Thursday, July 14, 2005

It's the empire, stupid

Once again, a much-needed dose of reality from CounterPunch, this time in the form of Robert Jensen, who writes, in part:

In U.S. political mythology, we were either a well-intentioned giant that simply misunderstood the nature of Vietnamese society (the liberal view), or a well-intentioned giant kept from victory by a fifth column at home (the reactionary view).

In the mythology of U.S. journalism, the news media played the role of tough critic, holding the powerful accountable for their mistakes. In this story, reporters and editors are either heroes for their courage (the liberal view) or traitors for their contribution to defeat (the reactionary view).

The problem is that both myths are myths. The U.S. assault on Vietnam, Laos and Cambodia was part of a wider attack on independent movements in the Third World, which U.S. policymakers were eager to destroy. And the U.S. press was mostly boosterish about the war, especially in the early years, becoming skeptical only when larger forces in society turned critical...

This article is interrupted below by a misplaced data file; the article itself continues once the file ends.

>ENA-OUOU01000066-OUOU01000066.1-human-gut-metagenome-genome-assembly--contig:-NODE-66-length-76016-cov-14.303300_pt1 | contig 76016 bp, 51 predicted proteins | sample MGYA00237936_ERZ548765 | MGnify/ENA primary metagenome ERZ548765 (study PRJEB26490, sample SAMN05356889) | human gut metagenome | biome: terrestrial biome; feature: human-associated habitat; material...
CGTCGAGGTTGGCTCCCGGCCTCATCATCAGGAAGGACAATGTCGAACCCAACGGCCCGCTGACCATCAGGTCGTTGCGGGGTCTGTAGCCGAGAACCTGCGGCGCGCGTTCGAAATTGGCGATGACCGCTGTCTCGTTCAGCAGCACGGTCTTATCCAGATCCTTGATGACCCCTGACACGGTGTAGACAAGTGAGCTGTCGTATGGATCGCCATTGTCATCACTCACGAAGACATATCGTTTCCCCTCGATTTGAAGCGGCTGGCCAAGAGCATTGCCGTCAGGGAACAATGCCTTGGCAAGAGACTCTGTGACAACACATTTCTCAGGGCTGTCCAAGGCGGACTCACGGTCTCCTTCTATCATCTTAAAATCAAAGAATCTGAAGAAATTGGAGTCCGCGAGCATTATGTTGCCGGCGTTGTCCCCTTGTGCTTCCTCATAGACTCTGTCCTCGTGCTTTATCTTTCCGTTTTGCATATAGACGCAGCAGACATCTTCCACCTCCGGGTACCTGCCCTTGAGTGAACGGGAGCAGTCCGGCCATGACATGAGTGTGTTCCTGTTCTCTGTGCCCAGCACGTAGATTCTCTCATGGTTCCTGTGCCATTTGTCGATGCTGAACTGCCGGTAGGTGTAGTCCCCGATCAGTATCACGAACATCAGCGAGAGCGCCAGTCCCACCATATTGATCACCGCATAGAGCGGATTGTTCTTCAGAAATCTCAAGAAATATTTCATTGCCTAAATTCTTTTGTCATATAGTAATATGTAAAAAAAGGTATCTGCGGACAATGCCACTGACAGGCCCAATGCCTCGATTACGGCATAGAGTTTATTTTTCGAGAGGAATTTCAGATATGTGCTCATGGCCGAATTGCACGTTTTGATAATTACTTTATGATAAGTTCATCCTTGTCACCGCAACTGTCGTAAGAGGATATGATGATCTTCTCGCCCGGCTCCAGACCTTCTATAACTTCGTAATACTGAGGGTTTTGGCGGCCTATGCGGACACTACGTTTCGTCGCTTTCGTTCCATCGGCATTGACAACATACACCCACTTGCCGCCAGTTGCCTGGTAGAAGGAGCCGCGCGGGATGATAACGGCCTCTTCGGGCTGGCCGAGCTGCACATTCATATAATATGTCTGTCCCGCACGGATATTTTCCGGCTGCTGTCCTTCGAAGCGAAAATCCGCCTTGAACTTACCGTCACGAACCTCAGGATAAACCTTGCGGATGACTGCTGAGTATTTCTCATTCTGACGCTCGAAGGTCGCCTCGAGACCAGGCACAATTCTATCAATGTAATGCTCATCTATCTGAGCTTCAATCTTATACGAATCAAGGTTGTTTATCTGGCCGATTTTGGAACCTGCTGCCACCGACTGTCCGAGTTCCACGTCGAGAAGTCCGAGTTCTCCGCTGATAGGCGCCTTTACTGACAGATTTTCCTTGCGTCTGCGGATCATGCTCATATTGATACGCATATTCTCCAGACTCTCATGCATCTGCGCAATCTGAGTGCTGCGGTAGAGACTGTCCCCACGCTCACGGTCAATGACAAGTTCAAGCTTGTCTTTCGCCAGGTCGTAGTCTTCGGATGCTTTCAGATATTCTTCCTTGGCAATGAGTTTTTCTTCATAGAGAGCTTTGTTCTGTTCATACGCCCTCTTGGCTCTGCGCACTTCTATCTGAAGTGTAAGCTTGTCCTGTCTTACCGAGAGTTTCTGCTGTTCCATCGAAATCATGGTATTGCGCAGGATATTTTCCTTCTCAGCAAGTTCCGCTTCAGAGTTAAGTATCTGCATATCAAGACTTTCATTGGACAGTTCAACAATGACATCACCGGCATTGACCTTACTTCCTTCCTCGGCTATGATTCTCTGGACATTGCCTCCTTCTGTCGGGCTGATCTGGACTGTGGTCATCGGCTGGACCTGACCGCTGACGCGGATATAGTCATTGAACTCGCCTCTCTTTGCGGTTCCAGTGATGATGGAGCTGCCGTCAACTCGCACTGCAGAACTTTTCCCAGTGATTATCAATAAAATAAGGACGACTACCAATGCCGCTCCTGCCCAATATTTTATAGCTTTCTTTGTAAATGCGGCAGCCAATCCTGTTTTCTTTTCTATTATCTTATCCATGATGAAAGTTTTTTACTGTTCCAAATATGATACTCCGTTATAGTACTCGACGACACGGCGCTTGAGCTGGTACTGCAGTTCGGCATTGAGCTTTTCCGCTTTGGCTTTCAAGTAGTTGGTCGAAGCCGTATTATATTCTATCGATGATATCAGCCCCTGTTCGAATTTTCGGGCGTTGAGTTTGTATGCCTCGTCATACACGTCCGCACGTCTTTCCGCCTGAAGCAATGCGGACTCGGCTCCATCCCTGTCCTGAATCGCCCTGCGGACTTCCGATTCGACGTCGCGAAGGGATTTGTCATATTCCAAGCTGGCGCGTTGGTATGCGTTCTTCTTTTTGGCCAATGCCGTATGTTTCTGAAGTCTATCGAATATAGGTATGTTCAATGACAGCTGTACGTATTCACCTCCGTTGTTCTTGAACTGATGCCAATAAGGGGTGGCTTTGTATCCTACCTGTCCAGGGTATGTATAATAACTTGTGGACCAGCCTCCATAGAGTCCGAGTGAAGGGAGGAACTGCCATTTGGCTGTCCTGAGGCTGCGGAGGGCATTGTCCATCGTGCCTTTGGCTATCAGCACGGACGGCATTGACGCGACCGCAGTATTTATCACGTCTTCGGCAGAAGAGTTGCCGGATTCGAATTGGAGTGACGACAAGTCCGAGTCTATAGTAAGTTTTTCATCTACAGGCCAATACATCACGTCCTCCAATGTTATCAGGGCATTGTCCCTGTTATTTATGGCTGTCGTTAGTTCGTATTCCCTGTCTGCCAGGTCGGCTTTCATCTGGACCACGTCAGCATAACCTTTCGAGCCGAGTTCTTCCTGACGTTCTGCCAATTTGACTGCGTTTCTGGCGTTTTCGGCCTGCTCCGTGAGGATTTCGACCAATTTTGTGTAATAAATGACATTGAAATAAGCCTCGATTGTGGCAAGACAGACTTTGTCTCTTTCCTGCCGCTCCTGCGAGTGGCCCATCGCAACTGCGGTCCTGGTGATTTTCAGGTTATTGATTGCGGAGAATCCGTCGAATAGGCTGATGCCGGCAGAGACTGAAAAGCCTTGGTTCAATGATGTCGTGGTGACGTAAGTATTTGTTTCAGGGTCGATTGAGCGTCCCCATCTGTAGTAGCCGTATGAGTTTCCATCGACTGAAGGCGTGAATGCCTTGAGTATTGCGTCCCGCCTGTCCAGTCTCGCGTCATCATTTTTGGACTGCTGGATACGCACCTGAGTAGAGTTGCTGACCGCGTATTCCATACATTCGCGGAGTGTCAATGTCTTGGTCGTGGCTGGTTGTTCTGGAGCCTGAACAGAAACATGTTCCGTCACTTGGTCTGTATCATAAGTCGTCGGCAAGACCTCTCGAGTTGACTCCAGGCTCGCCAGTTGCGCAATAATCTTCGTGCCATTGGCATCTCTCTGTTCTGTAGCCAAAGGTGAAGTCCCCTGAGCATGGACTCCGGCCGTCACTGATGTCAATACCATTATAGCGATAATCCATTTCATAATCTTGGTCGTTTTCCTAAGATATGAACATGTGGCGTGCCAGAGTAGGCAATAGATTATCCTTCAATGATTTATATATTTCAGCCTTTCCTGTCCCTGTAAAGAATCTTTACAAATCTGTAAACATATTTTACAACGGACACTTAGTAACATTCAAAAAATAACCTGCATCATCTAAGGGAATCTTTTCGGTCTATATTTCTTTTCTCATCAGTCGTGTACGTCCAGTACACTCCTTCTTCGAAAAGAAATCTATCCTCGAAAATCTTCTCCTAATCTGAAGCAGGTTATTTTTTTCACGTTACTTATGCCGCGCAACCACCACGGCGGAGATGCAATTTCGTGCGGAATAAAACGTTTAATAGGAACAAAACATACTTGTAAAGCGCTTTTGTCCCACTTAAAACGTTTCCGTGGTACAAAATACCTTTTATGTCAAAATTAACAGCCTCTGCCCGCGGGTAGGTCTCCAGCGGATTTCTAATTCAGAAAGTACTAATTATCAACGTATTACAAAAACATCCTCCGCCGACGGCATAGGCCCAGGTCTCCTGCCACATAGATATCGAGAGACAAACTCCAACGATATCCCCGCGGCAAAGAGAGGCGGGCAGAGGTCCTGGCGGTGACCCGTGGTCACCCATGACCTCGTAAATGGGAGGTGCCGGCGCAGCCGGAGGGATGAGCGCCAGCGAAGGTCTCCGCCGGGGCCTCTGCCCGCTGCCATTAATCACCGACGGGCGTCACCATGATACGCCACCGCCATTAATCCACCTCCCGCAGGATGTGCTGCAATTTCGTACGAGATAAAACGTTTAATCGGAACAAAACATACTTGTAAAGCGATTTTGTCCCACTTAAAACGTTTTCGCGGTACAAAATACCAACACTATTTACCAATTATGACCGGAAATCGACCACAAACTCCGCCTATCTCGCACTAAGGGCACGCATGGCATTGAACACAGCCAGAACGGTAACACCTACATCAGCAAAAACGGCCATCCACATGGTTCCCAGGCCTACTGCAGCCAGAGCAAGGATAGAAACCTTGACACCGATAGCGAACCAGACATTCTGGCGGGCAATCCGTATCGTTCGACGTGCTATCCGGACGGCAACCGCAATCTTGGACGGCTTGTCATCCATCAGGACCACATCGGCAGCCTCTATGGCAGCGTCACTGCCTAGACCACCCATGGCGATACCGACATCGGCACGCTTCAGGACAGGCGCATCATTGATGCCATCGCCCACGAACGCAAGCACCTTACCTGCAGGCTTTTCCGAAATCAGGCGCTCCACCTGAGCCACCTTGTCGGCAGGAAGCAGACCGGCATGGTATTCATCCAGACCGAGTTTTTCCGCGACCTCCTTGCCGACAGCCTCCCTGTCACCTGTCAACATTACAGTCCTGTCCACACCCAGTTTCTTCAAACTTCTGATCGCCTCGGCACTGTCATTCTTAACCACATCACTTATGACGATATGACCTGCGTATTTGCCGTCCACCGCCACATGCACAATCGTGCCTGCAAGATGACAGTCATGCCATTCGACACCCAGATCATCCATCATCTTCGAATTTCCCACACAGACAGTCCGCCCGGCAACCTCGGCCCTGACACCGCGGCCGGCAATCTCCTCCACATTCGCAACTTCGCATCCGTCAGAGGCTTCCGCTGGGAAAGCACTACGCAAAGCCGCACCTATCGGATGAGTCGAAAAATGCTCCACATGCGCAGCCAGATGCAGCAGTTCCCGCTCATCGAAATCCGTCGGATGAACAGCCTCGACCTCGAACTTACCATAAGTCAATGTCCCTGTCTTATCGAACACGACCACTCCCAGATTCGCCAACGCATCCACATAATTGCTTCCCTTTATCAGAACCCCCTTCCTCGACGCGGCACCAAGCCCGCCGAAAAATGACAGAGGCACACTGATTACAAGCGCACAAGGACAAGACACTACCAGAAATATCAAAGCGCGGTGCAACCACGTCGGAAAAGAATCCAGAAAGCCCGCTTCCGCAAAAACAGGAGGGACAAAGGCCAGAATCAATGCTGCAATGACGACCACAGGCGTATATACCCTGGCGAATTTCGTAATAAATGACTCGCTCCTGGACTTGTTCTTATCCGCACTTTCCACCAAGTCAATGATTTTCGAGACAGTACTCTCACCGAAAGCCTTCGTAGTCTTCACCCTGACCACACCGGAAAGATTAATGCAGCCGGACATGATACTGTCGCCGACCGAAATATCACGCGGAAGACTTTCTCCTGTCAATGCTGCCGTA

...most central to the imperial enterprise: "America Is a Fair and Noble Superpower." It is this American exceptionalism -- the belief that unlike other great powers, the United States is motivated not by the self-interest of some set of elites but by benevolence -- which allows policymakers to sell wars that are designed to extend and deepen U.S. power as a kind of international community service. In the words of pundit Charles Krauthammer, "We run a uniquely benign imperium," a claim that is regarded as absurd around the world but is shamefully easy to peddle to the U.S. public.

Because we are this benign power, "Our Leaders Will Do Everything They Can to Avoid War." Solomon methodically goes through the evidence for the opposite conclusion: U.S. leaders often strive to make war inevitable...

Read the article here.

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